What Expats Need to Know About Filing a Tax Return
Being an expat in Australia is not all about cuddling koalas and sunny days at the beach. Don’t get me wrong, Australia is a beautiful country, you couldn’t pick a better place to be an expat, but there are parts of being an expat, anywhere, that totally sucks.
Understanding taxes as an expat is one of them. Not only do you have to stay up-to-date on your taxes back home, but you now have a second country that you will be paying taxes to.
Yes, there are tax treaties between Australia and other countries that do help with not paying double tax on the income you earn in Australia, but that doesn’t mean you do not still have to file a tax return back home as well as in Australia.
There is also a new set of tax rules that you will need to be familiar with in Australia. For example, the first major obstacle that you will need to sort out is if you are even a resident for tax purposes in Australia.
This is separate from which Australian visa you have. Meaning, if you have a temporary residence visa, such as a TSS visa, even though it says “temporary residence” right in the description of the visa, you may be a resident for tax purposes.
That’s just one example of the confusion expats have when it comes to filing their tax return in Australia.
Things get far more complicated and way more confusing if you are a US expat living in Australia. You will need to be familiar with a couple of new forms that you might need to file and a whole new set of due dates. Oh, and stay on top of any new tax reforms that happen while you are living in Australia.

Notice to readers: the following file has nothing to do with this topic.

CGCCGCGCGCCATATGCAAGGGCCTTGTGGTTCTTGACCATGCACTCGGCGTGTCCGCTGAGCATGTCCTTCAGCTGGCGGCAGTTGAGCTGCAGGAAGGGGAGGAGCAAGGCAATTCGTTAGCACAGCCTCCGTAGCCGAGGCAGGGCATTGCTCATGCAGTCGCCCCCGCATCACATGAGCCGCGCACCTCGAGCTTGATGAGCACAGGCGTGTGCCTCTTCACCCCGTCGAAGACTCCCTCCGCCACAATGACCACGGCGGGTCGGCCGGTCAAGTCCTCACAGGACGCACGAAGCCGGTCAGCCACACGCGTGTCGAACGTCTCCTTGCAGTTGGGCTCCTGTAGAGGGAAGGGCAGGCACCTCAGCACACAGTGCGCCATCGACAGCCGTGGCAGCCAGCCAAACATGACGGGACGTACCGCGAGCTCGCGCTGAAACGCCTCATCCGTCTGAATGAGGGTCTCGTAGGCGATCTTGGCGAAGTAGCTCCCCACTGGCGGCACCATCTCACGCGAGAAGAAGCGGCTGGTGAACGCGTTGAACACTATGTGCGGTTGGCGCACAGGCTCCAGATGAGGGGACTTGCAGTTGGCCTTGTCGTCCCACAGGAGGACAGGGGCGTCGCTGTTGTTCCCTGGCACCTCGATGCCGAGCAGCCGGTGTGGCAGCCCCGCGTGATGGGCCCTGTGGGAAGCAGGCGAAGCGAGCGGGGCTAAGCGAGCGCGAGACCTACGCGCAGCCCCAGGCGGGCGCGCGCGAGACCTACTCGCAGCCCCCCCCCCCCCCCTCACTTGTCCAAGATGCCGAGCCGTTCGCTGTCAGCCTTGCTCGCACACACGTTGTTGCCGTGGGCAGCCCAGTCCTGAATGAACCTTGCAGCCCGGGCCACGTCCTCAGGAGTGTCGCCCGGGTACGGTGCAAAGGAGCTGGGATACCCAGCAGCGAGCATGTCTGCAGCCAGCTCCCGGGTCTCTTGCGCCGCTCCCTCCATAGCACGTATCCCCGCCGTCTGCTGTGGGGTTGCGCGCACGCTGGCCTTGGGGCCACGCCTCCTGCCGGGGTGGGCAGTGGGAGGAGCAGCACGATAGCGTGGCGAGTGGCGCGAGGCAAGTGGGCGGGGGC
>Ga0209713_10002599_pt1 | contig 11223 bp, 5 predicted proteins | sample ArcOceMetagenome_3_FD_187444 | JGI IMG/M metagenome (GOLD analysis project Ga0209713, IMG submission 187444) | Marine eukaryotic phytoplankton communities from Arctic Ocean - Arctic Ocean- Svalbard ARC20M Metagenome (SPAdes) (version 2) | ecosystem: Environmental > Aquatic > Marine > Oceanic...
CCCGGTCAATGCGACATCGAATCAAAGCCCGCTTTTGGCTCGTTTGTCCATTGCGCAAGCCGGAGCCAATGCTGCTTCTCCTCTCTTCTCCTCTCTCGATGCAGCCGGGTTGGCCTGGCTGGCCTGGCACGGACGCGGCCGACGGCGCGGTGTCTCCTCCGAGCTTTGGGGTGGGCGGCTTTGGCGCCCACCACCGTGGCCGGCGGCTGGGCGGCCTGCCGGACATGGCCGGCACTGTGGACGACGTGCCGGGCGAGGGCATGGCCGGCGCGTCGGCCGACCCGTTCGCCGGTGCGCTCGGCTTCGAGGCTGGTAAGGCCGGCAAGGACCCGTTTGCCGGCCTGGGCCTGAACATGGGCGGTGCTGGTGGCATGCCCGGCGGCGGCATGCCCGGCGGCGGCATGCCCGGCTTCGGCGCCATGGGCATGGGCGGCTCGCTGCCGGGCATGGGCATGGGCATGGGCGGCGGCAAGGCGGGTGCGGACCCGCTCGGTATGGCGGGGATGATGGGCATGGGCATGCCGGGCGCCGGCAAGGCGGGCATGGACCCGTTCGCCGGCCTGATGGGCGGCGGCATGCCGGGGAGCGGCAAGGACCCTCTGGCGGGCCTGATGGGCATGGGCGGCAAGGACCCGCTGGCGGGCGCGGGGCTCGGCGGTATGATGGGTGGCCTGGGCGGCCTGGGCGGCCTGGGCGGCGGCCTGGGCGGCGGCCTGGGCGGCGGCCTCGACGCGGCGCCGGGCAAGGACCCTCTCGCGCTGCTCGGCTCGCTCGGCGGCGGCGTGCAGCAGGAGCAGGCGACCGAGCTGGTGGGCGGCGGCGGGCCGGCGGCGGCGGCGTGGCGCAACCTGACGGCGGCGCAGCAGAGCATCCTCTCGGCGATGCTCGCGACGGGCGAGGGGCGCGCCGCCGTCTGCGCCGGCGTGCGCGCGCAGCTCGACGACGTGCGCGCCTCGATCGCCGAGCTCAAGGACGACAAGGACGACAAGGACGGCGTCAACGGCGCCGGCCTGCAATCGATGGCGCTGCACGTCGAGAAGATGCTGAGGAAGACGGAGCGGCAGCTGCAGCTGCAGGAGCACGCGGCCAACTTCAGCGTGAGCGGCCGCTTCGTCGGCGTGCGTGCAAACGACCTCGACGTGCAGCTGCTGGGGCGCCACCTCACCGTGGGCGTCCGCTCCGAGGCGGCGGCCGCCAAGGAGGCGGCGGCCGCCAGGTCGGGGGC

Paying taxes as an expat is a big topic and, when that time of year comes around, fills up my inbox with all kinds of questions.
Below is all the posts on Sydney Moving Guide about taxes.
Taxes for Expat Living in Australia. Here's What You Need to Know.
Many expats transfer large sums of money to Australia when they move. Is that money going to be taxed after it's transferred? What about money you bring with you on the plane to Australia?
Here's what you need to know about filing a tax return in Australia plus Australian income tax tables and how to file your taxes online. I also list all the due dates you need to know.
Getting an Australian Tax File Number (TFN) is something that everyone moving to Australia needs to do. If you are moving to Australia, and plan on working, you will need a TFN. If you don't have a TFN, you cannot file a tax return. Here's how to get your TFN without having a permanent address in Sydney.
As a US expat, your taxes just got more complicated. Not filing your taxes correctly can result in some very large fines. Here's what you need to know plus I clear up several misconceptions.
SMG readers wrote in with their questions about paying tax in Australia as an expat. Questions range from transferring money to tax deductions and more. Answers provided by H&R Block Australia.
If you do not qualify for Medicare in Australia, and are a taxpayer, you can claim a Medicare Levy Exemption at the end of the year and get any tax you paid back. The percentage of tax back ranges from 1% to 2% of your income tax. Here's how to get that tax back.
What is FATCA and how does it affect taxes of US expats living in Australia. This post covers Form 8938 Filing Thresholds Values, the Physical Presence Test, How to Figure the 12-month Period for the Physical Presence Test and the Bona Fide Residence Test.
All US expats living abroad need to know what an FBAR is and if they are required to file one. Chances are, if you have any financial accounts overseas like a bank account, you will have to file an FBAR depending on the maximum value of your accounts during the year. Here's what you need to know.
Common UK Expatriate Tax questions and answers for UK expats living in Australia. Dates to remember, residence rules, claiming UK state pension and more.
How to report your Australian Superannuation when you file your US tax return is very confusing. Here are the basics to what you need to know.